The Coronavirus Aid, Relief, and Economic Security Act (CARES Act) provides companies and individuals with a host of tax saving opportunities. We previously discussed the benefits that the qualified improvement property (QIP) fix provides for any taxpayers who have incurred renovation costs since 2018. This article focuses on the impacts to net operating loss (NOL) carrybacks.
“The good news is that after a very steep drop, the last couple of months, including July, are already showing an upward trend,” PSMJ Senior Principal David Burstein, P.E., said at a recent senior executive briefing. “It’s not a real robust recovery, but people tell me they shouldn’t have been hanging onto the five percent or 10 percent of people who got cut anyway.”
Burstein pointed out some other key points during the briefing:
• A number of vaccines are under development
• Firms overwhelmingly kept up with salaries due to Paycheck Protection Program loans
• Few firms cut salaries or bonuses
• About 43 percent of firms are unsure about upcoming salary increases
• Profitability will be about the same as last year
• Proposal activity is recovering, though slower for private-sector markets
• Many strategic plans, particularly those at large firms, need to be revisited.
New business formations across all industries are experiencing incredible growth—a rate of 84 percent compared to a typical annual rate of roughly five percent to 10 percent. Burstein said he has every reason to believe the A/E industry is following suit, which means “you may find you have a lot of new competitors. Watch out for that one.”
ONCE THE CRISIS IS OVER, HOW MUCH OFFICE SPACE WILL YOU NEED?
Some firms have been able to weather the pandemic well despite the circumstances. The revenue at christopher consultants, which has six locations and is based in Fairfax, VA, has remained almost identical in 2020 to that of 2019, and cash flow continues to be strong.
In fact, christopher consultants has hired at least five new people since the pandemic started, including two significant positions: a vice president of its public services division and a director of human resources. “We’ve actually sold 10 percent more in the first seven months of the year than we did at this same time last year,” said President William R. Zink, P.E. “Now it’s about maintaining a culture to get through this.”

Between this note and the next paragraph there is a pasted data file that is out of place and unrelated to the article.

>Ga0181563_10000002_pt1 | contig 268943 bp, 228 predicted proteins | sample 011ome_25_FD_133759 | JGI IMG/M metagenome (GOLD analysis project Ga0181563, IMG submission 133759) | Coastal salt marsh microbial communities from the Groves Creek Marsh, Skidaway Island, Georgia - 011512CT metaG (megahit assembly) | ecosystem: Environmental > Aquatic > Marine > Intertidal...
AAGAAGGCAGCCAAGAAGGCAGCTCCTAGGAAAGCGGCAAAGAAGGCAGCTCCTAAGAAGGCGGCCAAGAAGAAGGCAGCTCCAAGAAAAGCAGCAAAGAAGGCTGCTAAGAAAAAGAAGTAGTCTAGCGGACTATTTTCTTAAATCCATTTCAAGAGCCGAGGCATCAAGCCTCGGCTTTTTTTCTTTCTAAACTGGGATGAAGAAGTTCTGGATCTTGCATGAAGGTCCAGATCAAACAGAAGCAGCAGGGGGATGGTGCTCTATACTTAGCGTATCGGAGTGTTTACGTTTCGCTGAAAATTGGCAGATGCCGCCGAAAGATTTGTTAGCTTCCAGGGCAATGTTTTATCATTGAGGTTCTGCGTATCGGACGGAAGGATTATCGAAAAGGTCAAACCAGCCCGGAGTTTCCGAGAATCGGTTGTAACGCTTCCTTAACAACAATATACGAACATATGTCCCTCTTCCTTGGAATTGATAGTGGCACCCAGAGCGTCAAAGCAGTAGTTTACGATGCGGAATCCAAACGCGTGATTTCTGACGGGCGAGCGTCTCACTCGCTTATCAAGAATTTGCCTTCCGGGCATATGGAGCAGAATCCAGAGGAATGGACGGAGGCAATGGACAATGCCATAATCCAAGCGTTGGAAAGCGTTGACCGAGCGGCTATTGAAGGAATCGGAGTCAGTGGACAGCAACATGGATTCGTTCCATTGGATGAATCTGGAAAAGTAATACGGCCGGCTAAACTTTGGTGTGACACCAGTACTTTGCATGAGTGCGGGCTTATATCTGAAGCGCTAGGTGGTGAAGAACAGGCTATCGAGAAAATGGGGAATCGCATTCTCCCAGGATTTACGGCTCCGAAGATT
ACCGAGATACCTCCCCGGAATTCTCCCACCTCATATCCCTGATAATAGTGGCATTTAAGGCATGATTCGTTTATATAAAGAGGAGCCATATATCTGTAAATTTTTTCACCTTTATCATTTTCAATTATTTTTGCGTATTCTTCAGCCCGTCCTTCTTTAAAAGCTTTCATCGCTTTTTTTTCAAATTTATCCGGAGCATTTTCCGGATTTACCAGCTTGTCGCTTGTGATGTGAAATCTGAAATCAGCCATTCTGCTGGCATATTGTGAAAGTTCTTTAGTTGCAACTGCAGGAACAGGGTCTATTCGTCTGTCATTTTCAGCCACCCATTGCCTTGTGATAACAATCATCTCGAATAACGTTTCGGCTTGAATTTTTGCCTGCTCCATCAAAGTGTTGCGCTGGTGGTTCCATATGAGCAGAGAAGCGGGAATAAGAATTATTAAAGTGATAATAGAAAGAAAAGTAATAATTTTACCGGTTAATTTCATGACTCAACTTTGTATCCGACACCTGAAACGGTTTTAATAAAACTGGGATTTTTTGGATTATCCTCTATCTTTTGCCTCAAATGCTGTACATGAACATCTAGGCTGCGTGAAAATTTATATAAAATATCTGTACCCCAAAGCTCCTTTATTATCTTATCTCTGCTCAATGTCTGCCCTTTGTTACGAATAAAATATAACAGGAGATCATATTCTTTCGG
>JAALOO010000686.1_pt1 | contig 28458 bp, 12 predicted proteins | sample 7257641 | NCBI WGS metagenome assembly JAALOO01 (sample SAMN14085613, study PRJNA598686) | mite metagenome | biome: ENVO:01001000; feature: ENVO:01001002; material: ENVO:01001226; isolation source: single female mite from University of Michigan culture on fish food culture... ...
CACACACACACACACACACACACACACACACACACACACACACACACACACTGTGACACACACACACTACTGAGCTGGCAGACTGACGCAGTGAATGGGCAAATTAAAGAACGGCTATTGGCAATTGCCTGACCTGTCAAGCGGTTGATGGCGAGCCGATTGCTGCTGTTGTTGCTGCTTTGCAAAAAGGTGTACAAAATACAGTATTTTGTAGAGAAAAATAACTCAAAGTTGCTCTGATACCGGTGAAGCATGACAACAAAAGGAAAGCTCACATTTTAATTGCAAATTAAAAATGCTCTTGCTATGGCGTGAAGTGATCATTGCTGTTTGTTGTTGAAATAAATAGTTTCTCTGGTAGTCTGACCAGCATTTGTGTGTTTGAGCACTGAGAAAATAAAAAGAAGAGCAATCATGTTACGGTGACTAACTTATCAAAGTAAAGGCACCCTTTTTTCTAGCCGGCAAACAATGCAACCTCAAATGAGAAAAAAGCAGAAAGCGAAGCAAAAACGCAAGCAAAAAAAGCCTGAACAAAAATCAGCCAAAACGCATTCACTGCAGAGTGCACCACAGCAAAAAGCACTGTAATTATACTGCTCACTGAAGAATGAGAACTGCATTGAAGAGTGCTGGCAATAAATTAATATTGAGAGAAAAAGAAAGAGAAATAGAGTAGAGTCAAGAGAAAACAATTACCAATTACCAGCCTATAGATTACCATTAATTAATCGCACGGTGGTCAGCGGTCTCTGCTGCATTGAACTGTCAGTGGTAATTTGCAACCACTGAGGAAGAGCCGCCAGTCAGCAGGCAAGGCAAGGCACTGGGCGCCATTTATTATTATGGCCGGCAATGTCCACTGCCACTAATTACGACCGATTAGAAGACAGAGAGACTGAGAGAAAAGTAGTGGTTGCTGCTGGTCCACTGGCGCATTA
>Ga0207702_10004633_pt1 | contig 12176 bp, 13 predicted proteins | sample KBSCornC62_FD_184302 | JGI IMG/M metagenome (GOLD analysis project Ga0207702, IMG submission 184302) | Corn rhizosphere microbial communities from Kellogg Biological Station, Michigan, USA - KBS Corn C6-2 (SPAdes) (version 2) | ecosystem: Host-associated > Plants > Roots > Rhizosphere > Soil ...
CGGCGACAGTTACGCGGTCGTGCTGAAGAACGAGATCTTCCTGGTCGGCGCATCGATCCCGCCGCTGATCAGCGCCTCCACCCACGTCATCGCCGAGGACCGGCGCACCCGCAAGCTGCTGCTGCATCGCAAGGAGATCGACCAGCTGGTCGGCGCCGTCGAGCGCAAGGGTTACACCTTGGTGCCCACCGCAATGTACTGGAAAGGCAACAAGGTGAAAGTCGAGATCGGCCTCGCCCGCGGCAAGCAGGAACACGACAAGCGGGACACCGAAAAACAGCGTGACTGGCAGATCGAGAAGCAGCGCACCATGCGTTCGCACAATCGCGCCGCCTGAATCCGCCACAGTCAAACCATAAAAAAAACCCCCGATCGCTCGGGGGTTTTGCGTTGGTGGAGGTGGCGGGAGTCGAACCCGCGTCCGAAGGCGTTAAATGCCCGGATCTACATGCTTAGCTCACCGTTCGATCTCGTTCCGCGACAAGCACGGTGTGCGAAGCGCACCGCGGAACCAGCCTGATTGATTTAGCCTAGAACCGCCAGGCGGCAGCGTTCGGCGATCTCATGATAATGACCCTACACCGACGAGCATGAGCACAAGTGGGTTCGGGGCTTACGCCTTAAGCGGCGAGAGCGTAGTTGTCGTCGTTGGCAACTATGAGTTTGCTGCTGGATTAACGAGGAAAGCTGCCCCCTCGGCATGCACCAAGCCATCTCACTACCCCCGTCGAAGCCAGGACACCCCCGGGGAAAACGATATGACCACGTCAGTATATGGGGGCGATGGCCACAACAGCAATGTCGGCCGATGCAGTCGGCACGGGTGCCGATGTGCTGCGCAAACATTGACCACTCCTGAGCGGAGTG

To prevent burnout, the company sets up frequent virtual town halls for employees to ask any questions they want. It also has developed a “Smart Work Program.” One of the features in the program allows for employees who relocate to other cities—but don’t want to quit—to set up home-based offices and expand the company into new geographic regions.
Said Zink: “We also support our working parents any way we can to help them adjust to working at home while having to care for their children and take on a larger role in educating them.” Organizations should expect a period of transition as they respond to a changing workplace brought about by the pandemic, according to Chris Strain, an executive managing director at the Central Valley office of Cushman & Wakefield, based in Sacramento, CA.
Companies likely will need less space as a growing part of their workforce switches to remote working. Alternatively, employees in the workplace will require more space to meet social distancing standards. The change in demand for office space will differ from one organization to another and from one region to another.
The COVID pandemic has quickly forced companies to scale up technology infrastructure to meet the needs of the remote workforce. “The success of technology supporting remote work has eliminated a barrier to implementing remote work that existed before the pandemic,” explained Strain. “The question remains whether worker productivity can remain stable or increase under a workfrom-home model.” l